Typically, the first step in beginning to standardize your processes is creating an SOP. Here is how to create an SOP: First, define an outline or hierarchy of the SOPs within your company or department. For each SOP and SOP template, define an author (or authors) and an approver. Responsibilities for drafting SOPs are usually dispersed, so create or specify a template before your team begins documenting the SOPs.

Run your SOP initiative like a project. Establish reasonable deadlines and track status toward completion. For SOPs with cross-cutting impacts, corral key decision-makers in meetings to hash things out so you can avoid infinite loops of emailed comments.

Establish version control and notification requirements that you will use when SOPs need to change. Agree on a reasonable periodic review cycle for all SOPs.

Using Standard Operating Procedure Software to Automate Your SOPs Ensures Compliance

Documented procedures are a significant first step. Making SOPs available in an online information repository is helpful. However, when compliance with SOPs depends on human memory and human intentions, SOPs may fall by the wayside. This can happen when transaction volumes rise, deadlines approach, or necessary to reduce staffing. When employee engagement falls, people may get sloppy about following SOPs. When employees are distracted by personal stresses, they may forget critical steps. Employees can circumvent even the most detailed written SOP by:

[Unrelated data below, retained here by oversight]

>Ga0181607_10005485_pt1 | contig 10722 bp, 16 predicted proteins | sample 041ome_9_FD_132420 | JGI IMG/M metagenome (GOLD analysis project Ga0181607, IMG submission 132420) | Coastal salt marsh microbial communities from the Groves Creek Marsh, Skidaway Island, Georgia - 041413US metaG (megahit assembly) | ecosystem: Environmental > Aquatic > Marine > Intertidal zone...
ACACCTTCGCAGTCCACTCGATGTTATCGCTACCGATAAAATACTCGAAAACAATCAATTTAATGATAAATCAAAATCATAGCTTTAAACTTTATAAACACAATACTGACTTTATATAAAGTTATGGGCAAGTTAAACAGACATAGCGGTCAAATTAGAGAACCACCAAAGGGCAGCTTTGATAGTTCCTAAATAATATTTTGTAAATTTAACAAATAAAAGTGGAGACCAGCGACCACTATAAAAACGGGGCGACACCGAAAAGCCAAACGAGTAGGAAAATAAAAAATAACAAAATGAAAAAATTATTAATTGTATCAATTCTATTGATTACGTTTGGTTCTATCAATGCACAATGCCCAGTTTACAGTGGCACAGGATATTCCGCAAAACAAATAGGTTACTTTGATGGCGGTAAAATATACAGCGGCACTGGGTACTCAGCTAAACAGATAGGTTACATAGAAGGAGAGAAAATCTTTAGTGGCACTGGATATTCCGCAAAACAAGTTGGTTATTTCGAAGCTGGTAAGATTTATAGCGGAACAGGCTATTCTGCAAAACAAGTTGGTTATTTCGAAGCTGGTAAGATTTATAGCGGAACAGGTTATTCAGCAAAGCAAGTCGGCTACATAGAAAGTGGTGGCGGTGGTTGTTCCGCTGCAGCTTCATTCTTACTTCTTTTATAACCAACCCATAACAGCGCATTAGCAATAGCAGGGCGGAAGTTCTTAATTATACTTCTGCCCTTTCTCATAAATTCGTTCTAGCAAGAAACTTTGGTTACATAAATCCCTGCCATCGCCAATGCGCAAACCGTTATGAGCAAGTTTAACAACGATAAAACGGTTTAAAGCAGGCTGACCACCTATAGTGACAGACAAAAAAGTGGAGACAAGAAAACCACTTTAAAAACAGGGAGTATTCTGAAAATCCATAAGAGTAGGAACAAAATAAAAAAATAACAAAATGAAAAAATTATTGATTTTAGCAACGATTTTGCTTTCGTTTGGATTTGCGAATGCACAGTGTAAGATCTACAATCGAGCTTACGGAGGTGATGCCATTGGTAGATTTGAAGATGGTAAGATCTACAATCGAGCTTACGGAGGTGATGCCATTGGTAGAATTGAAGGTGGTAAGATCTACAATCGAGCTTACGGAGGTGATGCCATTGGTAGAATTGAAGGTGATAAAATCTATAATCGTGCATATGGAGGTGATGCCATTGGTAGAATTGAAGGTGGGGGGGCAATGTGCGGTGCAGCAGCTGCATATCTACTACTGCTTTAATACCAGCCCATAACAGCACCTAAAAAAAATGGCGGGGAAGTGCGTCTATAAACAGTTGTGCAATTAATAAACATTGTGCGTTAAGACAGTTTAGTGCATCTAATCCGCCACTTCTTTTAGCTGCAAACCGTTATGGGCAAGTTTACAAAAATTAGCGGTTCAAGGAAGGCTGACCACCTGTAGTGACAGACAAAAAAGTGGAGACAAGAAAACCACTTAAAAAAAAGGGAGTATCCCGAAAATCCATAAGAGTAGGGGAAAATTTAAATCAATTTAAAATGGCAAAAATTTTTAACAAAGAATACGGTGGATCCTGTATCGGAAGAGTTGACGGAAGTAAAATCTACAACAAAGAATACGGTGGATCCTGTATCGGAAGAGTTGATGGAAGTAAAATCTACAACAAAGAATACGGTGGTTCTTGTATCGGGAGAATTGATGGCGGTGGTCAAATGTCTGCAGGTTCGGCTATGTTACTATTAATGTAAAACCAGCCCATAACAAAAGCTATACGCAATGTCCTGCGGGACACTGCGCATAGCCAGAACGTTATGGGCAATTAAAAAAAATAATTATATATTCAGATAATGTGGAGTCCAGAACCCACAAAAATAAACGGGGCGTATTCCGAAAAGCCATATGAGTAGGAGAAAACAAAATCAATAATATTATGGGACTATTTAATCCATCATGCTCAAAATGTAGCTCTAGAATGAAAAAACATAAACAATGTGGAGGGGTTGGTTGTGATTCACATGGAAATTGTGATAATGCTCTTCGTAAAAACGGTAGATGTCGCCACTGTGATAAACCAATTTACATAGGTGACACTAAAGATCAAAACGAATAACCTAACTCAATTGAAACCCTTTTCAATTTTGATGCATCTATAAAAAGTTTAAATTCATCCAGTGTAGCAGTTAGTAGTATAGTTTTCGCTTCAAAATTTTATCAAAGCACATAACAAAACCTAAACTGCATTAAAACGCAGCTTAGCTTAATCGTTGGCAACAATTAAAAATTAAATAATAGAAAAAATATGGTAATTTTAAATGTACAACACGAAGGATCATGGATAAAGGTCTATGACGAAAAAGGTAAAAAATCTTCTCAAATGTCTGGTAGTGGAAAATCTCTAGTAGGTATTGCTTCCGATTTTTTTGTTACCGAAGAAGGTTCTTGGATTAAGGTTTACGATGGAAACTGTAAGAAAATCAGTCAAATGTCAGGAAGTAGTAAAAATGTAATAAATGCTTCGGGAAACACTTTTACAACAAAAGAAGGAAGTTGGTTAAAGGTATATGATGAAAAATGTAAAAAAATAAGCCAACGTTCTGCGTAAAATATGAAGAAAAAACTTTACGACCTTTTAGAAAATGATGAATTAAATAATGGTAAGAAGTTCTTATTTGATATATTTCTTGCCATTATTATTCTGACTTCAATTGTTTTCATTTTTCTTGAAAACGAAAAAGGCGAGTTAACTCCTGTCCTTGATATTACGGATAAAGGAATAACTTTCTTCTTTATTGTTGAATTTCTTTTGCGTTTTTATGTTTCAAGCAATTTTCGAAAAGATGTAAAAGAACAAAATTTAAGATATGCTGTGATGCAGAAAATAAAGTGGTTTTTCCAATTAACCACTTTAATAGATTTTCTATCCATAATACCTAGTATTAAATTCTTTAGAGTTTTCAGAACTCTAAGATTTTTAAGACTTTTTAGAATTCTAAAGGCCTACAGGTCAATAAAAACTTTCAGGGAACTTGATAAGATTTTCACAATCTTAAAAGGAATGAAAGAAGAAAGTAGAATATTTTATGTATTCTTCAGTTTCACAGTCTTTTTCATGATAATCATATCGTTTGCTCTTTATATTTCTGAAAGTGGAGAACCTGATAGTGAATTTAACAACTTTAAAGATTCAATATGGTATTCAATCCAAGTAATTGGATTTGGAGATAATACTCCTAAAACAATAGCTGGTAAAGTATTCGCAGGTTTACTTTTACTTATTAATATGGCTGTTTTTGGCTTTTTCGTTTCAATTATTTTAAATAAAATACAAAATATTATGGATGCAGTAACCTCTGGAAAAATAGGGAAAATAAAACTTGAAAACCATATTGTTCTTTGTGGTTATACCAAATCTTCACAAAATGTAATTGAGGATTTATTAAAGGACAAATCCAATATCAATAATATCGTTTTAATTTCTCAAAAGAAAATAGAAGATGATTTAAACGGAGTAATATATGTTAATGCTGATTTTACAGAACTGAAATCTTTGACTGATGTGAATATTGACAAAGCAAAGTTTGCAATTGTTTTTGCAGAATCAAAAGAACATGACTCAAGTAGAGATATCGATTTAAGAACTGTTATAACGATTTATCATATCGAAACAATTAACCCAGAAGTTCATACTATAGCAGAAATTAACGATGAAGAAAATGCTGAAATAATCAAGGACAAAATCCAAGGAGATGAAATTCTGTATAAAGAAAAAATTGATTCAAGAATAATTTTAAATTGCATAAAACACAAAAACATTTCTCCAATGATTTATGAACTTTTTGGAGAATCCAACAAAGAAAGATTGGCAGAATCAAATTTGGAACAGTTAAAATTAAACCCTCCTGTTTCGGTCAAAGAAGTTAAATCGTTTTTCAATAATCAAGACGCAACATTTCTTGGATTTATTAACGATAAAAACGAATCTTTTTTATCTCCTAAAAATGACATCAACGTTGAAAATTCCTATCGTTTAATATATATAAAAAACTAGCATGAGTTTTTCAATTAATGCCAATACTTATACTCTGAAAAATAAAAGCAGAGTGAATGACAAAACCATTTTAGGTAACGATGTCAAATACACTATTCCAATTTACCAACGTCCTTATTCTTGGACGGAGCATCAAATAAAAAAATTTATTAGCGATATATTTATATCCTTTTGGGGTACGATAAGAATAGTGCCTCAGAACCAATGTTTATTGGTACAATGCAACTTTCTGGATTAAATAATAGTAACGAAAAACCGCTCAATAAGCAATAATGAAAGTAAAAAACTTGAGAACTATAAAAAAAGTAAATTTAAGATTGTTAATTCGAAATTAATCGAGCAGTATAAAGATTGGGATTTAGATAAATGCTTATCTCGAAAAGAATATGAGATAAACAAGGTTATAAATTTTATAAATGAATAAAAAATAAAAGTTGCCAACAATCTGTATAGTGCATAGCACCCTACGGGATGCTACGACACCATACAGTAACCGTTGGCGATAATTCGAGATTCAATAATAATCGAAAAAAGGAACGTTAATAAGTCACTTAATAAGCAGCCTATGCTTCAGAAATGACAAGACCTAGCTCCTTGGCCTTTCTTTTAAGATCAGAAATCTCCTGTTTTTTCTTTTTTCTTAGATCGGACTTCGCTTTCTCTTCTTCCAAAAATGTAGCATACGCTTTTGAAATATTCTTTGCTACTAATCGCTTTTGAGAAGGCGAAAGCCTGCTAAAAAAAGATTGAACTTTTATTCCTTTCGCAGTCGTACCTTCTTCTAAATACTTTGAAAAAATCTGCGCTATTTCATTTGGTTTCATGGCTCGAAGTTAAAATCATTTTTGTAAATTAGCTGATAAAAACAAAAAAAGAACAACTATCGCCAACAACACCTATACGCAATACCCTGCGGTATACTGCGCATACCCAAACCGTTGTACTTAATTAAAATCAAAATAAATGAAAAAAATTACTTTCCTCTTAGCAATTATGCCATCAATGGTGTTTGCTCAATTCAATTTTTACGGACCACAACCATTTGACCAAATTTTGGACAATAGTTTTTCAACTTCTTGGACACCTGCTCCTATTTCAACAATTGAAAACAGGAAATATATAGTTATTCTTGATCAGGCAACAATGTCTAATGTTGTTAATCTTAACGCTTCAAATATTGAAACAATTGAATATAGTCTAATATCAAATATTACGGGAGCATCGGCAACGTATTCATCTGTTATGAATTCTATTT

• Failing to perform a required step
  • Performing a required step incorrectly.
  • Adding steps that they think are helpful but that waste time or introduce errors.
  • Perform steps in the wrong sequence

The Purpose of SOPs: The Risk of Non-Standard Operation

standardizing operations reduces riskThe problem with reliance on human compliance is more pervasive than ever. Here are some real-world examples:

  • Failure to follow IT SOPs can cause security breaches
  • Failure to follow approval procedures erodes profits
  • Failure to follow accounting procedures results in audit findings and earnings restatements
  • Failure to follow operational procedures results in product contamination

In the past, businesses could only rely on training and retraining employees, then add compliance responsibilities at several levels of management. In some industries, government bodies like the FDA and EPA assume responsibility for policing compliance. Many of the warning letters issued by the FDA to pharmaceutical companies include the phrase "failure to follow procedures...."